Recently, public awareness on dying at home has been increasing in Hong Kong. Since the start of the pandemic, public hospitals have restricted visitation, leaving many terminally ill patients isolated from their families. This in turn has brought more public attention to end of life arrangements than ever before.
One such case was Grandma Cheung, a terminally ill liver cancer patient who spent three months in a public hospital during the early days of the pandemic. Unable to visit his wife, Grandpa Cheung began to explore other options. After learning about our home care service, he eventually decided to take Grandma Cheung home where our nurses continued to provide symptom management as well as carer training to the family. A few days later, unfortunately, Grandma Cheung passed away peacefully at home with her husband and loved ones at her side. Our doctor conducted a follow up visit to complete death certification and make the necessary arrangements.
Unlike other developed parts of the world, palliative care in Hong Kong is still relatively underrecognized by comparison. In 2016, studies conducted by HKU, CUHK and The Federation of Medical Societies of Hong Kong indicated that 30% of the surveyed population in Hong Kong preferred to remain at home for end-of-life care. On the other hand, it has been estimated that home death cases accounted for only 3% of the total deaths in Hong Kong, far below 40% in Taiwan and even 27% in Singapore respectively.
To make dying at home possible, a number of environmental and psychological conditions would have to be met. Firstly, there must be sufficient living space to accommodate the medical equipment and bed of the dying patient. Secondly, family members or caregivers must be able to provide palliative support and have the emotional capacity to discuss life and death issues with the patient.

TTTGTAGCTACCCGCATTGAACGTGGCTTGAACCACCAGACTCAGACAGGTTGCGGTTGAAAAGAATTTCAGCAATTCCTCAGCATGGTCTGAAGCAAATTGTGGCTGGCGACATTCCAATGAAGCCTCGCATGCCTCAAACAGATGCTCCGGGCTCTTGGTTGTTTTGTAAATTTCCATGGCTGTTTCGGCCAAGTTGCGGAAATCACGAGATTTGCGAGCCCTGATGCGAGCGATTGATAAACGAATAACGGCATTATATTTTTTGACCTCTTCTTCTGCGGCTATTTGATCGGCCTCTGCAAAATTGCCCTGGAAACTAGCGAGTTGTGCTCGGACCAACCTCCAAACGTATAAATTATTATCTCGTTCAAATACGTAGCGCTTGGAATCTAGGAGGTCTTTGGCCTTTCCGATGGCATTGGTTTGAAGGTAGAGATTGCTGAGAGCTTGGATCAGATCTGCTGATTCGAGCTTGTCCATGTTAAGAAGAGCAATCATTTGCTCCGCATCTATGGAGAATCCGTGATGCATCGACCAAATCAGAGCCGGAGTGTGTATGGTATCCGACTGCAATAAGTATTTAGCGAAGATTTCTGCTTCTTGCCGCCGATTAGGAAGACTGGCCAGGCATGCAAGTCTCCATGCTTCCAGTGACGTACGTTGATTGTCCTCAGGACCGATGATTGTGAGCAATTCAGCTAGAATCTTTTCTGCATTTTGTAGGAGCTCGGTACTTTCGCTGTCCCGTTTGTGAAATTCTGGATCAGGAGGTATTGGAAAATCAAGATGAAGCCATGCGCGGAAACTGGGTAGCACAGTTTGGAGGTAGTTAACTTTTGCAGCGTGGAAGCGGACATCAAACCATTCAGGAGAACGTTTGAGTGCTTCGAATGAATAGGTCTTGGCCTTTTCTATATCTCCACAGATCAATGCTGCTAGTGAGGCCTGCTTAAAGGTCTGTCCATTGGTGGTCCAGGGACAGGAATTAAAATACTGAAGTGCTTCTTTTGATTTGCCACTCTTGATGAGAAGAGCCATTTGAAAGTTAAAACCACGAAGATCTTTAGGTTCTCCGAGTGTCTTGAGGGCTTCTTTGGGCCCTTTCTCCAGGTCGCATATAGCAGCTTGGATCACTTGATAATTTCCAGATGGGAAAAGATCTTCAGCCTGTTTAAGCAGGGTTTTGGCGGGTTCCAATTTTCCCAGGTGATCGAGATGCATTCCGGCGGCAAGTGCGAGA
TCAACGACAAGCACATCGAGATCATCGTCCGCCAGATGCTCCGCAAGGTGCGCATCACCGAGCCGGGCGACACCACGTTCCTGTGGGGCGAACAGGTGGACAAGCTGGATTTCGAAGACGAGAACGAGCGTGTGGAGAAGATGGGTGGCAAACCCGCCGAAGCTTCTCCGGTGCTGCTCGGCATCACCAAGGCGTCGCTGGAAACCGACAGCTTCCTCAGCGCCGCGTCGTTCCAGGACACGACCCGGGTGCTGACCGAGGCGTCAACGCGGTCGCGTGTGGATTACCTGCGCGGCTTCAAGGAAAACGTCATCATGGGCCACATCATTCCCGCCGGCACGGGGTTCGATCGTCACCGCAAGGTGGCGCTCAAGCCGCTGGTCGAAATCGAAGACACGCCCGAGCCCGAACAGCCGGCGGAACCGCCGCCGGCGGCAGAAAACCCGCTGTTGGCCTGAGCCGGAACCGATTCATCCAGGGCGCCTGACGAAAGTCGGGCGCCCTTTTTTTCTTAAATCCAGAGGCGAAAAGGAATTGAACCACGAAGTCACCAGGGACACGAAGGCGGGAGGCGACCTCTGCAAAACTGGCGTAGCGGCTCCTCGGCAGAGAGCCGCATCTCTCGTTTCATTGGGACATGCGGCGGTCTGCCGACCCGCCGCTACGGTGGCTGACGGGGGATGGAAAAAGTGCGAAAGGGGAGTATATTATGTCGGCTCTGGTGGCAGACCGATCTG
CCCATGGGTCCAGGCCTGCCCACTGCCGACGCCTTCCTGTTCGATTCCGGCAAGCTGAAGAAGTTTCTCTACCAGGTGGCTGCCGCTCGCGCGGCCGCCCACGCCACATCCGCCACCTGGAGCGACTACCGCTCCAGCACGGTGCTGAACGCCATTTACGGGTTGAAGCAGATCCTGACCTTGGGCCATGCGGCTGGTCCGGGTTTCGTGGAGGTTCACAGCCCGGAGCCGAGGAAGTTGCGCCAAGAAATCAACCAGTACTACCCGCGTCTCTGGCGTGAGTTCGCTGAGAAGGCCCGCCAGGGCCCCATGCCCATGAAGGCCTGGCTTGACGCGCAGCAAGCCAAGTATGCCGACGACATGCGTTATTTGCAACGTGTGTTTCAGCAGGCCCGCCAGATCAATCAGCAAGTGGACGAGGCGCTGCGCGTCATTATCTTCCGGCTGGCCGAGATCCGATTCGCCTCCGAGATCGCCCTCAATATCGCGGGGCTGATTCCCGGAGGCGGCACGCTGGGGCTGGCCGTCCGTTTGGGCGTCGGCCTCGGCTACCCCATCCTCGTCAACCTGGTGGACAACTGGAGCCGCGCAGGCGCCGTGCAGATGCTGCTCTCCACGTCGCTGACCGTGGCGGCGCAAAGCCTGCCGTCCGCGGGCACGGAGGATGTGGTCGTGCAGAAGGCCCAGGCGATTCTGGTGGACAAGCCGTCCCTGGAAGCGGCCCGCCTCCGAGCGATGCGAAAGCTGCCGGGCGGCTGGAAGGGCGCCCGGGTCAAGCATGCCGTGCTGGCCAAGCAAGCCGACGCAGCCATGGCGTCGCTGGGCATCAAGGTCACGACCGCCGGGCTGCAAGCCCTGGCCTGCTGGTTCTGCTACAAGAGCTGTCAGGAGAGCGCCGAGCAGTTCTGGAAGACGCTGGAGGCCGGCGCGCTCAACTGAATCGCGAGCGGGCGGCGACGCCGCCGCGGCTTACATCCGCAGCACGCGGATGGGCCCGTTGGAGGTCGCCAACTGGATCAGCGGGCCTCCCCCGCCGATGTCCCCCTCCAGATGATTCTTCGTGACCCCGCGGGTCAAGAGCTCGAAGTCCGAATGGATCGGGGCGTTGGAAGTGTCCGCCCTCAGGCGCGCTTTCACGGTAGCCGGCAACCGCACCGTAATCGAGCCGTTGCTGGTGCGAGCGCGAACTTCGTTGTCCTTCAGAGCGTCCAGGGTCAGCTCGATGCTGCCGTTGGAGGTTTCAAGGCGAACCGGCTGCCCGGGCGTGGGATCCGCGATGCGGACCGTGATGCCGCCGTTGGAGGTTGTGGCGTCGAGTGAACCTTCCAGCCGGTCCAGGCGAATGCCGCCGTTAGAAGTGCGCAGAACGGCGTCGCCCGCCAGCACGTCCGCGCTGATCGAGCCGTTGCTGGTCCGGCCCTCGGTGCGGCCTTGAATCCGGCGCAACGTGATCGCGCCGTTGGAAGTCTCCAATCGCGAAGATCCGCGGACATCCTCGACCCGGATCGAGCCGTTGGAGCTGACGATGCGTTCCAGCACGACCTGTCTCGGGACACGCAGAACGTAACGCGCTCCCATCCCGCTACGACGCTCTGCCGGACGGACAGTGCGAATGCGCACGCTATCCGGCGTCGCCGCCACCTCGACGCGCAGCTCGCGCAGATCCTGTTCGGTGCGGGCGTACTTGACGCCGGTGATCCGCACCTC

Hong Kong presents some major obstacles when it comes to dying at home. As I have said before, the city’s cramped living space is usually not suitable for home death and preclude many patients as a result. Also, the general lack of education and awareness of end of life arrangements, particularly among the grassroots population, mean that most people may not even realize that home death is a real option. Finally, there is significant cultural stigma towards dying at home with some believing that it would cause their property to become haunted and subsequently lose its value. And these obstacles taken together, make it difficult for our frontline clinical staff to promote the development of home death service.
The implementation of home death service would help address one of the most pressing issues in Hong Kong – population aging. Increasing public acceptance and utilization of home death would not only provide the terminally ill with an alternative, more comfortable way to depart this world, but also reduce the pressure on public hospitals. It is without a doubt a win-win situation but one that can only be achieved with policy support. We hope the government will consider enacting a long-term plan that would allocate additional resources to palliative care services, particularly in home care, and strengthen public education and interorganizational collaboration on promoting home death.